Newegg Beats Patent Troll, Sony Becomes DMCA Troll, NSA/PRISM Dropbox Blocks Accounts Based on Suspicion
Buildings around Sony HQ in Tokyo
Summary: New examples of so-called ‘IP’ being used to oppress society, censor society, and perform extensive surveillance on it
THERE IS some real criticism of the so-called “IP” (intellectual monopolies) movement these days, even in some of the corporate press. TechDirt points out that Newegg has just crushed a patent troll . The problem, however, is that the media mostly tackles the issue which is trolls (tackling one patent at a time) rather than cover the real issue, which large corporations don’t want fixed (right now they lobby against patent scope reform at SCOTUS).
It’s not just about patents, either. Copyright monopolies are getting more draconian over time and according to [2,3], the company which attacks Android using patents (Sony) is now attacking Open Source films using bogus DMCA requests. Over the years we have covered many other reasons to avoid anything from Sony. Now there is yet another reason. This abuse is systematic, not an “oops”. Simon Phipps (OSI) said he had tried to upload the original video (“Sintel”) and was blocked, whereupon he appealed and asked others to do the same. British law and British politics mostly overlook these serious abuses  which are monopolies on ideas and works. British politicians are generally quite horrible; they serve corporations, not people. Just look how many British politicians lobbied against net neutrality in the European Parliament last week.
“What we have right now is the criminalisation of more and more digital activities which were perfectly legitimate activities before digitisation.”Not too long ago, a business of a German living in New Zealand was shut down using an illegal raid along with abuses of surveillance and police powers (and literal stealing of people’s personal and business data ). Dropbox, which was on the leaked PRISM slides as “coming soon” (Microsoft was first in PRISM’s slides/timeline), plays ball with those who are abusing powers , using suspicion alone as justification for suspension and/or censorship. This also means that Dropbox is accessing all files that people are uploading. Copyright provides/equips Dropbox with a convenient excuse for doing so, showing again that copyright, surveillance and censorship typically go hand in hand. Dropbox is definitely something to boycott (better now than later).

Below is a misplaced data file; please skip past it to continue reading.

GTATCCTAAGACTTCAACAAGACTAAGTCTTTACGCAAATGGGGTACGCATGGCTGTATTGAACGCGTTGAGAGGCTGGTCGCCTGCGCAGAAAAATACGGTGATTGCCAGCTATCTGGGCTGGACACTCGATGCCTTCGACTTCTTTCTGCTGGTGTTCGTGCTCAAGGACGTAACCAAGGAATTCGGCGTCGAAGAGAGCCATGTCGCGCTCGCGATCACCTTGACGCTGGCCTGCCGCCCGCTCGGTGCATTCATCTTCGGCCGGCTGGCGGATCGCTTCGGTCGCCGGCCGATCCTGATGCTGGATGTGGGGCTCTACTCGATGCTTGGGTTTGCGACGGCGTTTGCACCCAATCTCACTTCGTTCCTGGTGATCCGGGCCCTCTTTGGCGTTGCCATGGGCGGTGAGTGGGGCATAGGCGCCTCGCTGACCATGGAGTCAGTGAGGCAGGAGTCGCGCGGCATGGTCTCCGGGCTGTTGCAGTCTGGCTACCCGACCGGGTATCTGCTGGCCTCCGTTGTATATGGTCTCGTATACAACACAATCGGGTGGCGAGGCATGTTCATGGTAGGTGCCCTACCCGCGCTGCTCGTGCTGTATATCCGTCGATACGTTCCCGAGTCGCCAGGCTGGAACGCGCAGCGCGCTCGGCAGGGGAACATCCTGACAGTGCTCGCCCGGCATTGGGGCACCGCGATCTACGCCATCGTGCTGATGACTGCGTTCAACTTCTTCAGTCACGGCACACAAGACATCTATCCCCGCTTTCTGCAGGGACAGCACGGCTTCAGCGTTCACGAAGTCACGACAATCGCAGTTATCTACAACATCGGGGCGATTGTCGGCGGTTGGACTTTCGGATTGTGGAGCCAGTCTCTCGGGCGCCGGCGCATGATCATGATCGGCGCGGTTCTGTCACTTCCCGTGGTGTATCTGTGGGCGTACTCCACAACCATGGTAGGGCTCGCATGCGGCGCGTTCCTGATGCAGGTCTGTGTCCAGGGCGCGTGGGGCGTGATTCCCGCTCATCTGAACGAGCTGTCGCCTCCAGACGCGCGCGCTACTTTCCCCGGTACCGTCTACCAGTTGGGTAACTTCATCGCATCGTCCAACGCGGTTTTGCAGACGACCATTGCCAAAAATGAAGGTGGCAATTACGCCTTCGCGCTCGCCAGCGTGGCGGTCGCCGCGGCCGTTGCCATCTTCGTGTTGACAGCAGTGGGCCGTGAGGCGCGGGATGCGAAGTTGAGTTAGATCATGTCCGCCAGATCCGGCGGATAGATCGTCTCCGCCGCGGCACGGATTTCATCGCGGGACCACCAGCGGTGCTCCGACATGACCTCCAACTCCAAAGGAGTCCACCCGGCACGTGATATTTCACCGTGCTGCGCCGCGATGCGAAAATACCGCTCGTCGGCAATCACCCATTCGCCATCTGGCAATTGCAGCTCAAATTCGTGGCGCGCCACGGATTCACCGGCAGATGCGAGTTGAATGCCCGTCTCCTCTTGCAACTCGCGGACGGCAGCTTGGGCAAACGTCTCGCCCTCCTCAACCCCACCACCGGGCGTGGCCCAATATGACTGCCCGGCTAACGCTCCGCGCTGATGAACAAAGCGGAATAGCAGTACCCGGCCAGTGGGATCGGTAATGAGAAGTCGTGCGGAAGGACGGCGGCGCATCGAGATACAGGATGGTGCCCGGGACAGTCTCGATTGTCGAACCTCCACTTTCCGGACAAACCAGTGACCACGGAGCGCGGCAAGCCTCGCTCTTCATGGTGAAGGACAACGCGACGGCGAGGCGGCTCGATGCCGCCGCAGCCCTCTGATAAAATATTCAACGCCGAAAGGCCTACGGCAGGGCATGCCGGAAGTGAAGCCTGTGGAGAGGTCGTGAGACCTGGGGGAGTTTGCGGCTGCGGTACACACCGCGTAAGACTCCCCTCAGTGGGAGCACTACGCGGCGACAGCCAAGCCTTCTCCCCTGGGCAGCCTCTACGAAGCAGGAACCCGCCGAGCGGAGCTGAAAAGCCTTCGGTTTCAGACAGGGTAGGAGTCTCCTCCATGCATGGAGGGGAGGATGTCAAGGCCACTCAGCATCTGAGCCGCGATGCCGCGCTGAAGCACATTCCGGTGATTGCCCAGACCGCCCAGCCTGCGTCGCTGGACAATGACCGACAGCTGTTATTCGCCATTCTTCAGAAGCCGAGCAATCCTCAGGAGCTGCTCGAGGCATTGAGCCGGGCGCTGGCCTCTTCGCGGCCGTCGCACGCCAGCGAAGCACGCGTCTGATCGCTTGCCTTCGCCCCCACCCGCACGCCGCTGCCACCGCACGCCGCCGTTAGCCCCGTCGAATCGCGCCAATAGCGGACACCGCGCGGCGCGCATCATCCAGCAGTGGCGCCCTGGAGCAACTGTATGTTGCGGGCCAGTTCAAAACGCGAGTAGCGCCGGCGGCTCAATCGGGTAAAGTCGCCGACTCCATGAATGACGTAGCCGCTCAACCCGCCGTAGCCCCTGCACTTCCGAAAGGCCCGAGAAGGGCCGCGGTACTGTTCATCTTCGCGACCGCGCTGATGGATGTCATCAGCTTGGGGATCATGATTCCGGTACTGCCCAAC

The world needs to learn how to share. Corporations need to learn how to cooperate. What we have right now is the criminalisation of more and more digital activities which were perfectly legitimate activities before digitisation. █
Related/contextual items from the news:
MacroSolve is a company that got a lot of (generally negative) attention when it turned full-blown “patent troll” in 2011, suing dozens of companies (including small app development shops) over patent No. 7,822,816, which it claims covers using questionnaires on a mobile app.
Now, a coalition of defendants led by Newegg and Geico Insurance has stopped MacroSolve in its tracks. MacroSolve has dismissed all remaining cases, and it has admitted that it can’t proceed to go forward with a trial that was scheduled to take place this June in East Texas.
Sony Pictures has demanded the removal of the CGI short film Sintel from YouTube due to a claim of copyright infringement. One small problem: they don’t actually own anything in the film.
Sintel, a film by Colin Levy which has been featured before on Cartoon Brew, was created by the Blender Foundation, the non-profit organization which promotes the free, open source 3D software Blender. The crowdfunded short was made using entirely original materials, and was licensed as Creative Commons Attribution 3.0, which means that anyone can freely share the movie.
While Nigel Farage and Nick Clegg kicked around old political footballs like immigration on Wednesday night, there was a glaring omission from the debate: digital rights.
Millions of users lost access to their personal files when Megaupload was raided, and there’s little chance that they will have them returned in the near future. Despite efforts from both Megaupload and its former hosting company to negotiate a solution, the servers are still gathering dust in a Virginia warehouse.
A tweet that appeared late last night took everyone by surprise. The tweet talked about a DMCA notice that blocked a file from being shared on a Dropbox user’s account.